First Folio’s production of “Laughter on the 23rd Floor” is first-rate. Neil Simon is not my favorite comedy writer because his plays often get maudlin in the second act, but since the characters in “Laughter on the 23rd Floor” would joke whatever the circumstances, this play stays funny. I give it 3 ½ Spotlights.
Simon used his experiences working as a writer on “Your Show of Shows”, starring Sid Caesar and Imogene Coca, as the basis for “Laughter on the 23rd Floor”. Can you imagine it? He and his brother, Danny, got to work with Mel Brooks, Carl Reiner and Mel Tomkin!
Lucas (Andrew Behling), the new writer on the show, is starting his second week on the job. He’s a kind of narrator, introducing his fellow writers, even setting up a few of the jokes.
Milt (Wayne Temple) arrives at the office wearing a tacky cape and a beret. He admits that he bought the cape at a resale shop (true), then tells Lucas that he bought out the beret shop in Paris (not true). He is supporting a wife and a mistress.
Val (Joe Foust), the head writer, emigrated from Russia. He hates the Communists with a passion. He says went to a play the night before, but he can’t remember the name of the theater or the play.
Irish Brian (Steve Peebles) is a heavy smoker with a bad cough. He is always just on the verge of selling a script to Hollywood.
When Kenny (Steve Schine) gets in, he’s got bad news – their boss called last night. Max Prince (René Ruelas), a genuine comic genius, often calls when he has ‘ideas’ in the middle of the night but last night’s ranting was more insane than usual.
Carol (Hayley Rice) is the only female in this testosterone-filled environment – the writers’ room. Since she’s the only one who pays attention to the news, she reports that Senator McCarthy has just called General MacArthur a card-carrying member of the Communist Party, something that will send Max right off the deep end.
According to Max the ’suits’ are trying to cut the show by half an hour. Although the ratings are still high, the ‘suits’ think that people want to watch sitcoms. Now Max is in a stand-off with the network. He sees this as a war of sorts, and he’s going to win!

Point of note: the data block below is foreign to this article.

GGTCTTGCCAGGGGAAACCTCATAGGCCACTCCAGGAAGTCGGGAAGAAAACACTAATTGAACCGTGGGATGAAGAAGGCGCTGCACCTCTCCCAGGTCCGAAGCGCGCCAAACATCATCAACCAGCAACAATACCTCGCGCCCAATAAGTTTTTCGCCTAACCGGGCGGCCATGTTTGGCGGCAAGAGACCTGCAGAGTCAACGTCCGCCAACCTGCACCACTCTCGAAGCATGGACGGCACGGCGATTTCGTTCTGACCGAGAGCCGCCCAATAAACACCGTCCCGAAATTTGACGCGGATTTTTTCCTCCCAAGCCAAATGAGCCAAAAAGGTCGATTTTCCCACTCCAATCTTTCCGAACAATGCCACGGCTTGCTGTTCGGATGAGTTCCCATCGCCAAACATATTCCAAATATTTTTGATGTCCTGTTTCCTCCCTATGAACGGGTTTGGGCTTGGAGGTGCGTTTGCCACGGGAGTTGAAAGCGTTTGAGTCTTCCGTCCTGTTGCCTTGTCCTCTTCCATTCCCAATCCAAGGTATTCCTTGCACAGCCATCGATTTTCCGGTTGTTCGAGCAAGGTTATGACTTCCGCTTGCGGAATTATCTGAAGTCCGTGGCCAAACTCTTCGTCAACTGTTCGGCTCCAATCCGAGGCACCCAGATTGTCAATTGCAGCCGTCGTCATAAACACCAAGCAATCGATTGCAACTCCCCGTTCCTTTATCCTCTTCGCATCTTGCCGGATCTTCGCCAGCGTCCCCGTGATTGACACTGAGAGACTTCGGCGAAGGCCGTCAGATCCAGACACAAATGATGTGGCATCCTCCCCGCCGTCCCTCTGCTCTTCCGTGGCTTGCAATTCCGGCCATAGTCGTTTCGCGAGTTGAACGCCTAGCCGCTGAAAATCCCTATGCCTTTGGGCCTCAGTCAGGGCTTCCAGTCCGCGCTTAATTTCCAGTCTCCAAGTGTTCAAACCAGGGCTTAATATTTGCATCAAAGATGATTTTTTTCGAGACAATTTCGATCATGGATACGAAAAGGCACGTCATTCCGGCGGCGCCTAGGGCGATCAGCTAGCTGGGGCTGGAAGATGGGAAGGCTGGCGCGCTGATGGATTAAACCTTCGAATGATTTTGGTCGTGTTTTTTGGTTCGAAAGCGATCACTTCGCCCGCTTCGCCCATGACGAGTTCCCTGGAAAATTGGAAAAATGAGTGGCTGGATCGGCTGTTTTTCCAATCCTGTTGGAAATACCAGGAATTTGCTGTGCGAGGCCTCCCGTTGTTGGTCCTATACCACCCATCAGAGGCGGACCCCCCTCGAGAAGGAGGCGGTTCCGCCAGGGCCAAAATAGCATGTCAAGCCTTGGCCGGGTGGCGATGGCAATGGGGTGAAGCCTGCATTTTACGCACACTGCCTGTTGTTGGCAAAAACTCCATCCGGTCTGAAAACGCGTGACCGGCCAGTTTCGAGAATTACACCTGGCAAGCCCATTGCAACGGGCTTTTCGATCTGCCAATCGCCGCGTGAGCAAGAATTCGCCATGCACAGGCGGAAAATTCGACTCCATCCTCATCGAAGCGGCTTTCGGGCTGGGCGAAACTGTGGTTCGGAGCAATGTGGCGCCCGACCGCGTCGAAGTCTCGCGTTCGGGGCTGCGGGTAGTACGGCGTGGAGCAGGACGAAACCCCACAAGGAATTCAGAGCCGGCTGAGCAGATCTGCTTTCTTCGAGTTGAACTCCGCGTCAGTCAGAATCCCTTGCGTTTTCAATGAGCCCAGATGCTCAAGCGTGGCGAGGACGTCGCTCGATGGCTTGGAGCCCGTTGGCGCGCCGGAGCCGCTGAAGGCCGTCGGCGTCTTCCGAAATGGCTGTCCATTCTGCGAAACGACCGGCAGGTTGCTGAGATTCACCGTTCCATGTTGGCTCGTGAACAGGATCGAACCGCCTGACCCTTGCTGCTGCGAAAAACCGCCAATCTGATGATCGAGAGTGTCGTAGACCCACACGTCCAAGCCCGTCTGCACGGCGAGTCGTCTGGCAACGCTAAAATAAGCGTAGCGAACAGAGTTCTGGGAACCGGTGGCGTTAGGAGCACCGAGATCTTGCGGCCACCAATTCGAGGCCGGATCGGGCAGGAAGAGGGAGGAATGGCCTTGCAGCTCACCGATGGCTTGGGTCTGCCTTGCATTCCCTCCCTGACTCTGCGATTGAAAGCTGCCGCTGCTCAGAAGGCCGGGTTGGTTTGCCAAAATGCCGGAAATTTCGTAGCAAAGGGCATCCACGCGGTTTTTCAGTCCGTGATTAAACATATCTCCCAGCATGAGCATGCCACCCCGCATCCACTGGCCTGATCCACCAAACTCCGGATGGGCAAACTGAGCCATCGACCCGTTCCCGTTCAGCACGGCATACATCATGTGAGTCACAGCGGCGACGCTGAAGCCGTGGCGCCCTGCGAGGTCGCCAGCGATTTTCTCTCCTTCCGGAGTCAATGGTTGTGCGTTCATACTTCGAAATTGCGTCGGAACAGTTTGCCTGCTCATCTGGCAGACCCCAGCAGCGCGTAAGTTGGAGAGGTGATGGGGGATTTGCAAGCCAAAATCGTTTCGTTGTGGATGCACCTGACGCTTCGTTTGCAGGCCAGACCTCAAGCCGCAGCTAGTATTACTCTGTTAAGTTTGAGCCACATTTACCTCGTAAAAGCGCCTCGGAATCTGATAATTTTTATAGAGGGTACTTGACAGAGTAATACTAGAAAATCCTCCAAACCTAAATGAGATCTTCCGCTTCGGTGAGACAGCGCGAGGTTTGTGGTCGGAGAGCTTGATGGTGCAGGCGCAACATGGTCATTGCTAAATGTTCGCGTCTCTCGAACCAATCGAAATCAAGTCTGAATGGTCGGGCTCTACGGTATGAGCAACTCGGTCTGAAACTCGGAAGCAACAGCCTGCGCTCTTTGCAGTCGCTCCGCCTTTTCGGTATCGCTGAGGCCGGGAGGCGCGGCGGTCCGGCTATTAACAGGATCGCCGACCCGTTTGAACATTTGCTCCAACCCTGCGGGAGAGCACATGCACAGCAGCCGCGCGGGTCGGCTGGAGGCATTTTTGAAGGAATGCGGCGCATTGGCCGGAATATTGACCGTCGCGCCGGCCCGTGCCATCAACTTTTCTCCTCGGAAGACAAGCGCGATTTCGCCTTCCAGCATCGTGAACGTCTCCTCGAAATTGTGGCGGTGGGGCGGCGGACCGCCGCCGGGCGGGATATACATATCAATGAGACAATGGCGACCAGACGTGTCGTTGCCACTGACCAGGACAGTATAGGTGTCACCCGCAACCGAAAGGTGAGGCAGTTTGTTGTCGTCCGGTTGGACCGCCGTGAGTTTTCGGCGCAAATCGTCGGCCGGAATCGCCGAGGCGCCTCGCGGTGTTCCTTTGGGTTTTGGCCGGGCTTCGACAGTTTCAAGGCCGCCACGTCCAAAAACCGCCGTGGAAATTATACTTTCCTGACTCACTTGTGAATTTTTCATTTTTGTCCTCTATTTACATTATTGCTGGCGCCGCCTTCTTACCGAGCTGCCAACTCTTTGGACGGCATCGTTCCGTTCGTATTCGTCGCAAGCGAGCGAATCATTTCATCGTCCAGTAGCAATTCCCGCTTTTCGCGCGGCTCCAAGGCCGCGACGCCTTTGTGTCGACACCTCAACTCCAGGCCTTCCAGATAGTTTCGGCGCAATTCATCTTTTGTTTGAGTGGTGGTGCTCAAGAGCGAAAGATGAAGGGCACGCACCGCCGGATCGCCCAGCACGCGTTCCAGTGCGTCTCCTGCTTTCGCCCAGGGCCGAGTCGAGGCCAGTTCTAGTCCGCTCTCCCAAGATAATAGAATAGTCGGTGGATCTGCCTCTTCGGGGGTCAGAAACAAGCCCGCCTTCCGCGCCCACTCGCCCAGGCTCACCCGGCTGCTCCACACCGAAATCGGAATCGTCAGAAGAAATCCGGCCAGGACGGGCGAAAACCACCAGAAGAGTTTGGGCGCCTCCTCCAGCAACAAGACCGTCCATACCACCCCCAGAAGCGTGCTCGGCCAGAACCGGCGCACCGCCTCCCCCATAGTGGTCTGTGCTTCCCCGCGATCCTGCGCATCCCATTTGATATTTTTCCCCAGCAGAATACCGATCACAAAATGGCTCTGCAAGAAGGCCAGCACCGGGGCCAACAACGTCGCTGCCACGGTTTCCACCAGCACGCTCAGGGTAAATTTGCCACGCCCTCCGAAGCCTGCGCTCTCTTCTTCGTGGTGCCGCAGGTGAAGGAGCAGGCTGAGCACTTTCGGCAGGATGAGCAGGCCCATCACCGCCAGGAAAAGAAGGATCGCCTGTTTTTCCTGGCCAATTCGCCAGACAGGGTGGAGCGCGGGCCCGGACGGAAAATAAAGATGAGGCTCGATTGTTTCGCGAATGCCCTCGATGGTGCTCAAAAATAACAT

When Helen (Callie Johnson), Max’s harried secretary, lets them know Ira (Kevin McKillip), a hypochondriac of epic proportions, is on the way up, everyone agrees not to react to anything he says. As Ira raves about his health crisis, even listing the doctors to call, his co-workers just stare at him.
Learning that Marlon Brando has been cast to play Julius Caesar on Broadway, the writers base a sketch on that. They even use his famous yells for Stella from “A Streetcar Named Desire” as well as the famous “I coulda been a contender” line from “On the Waterfront”.
Laughter on the 23rd Floor” is perfect for adults and older teens. Due to some strong language, I wouldn’t recommend it for the younger set.
“Laughter on the 23rd Floor” runs through March 1st at First Folio Theatre, located at the Mayslake Peabody Estate, 31st St. & Rt. 83, Oak Brook. Performances are Wednesday through Sunday at 8:00 pm; Sunday at 3:00 pm; with two special performances on Saturdays, February 21st and 28th at 4:00 pm. Running time is slightly over 2 hours with an intermission. Tickets range from $29-$39. Free parking. FYI (630) 986-8067 or www.firstfolio.org.
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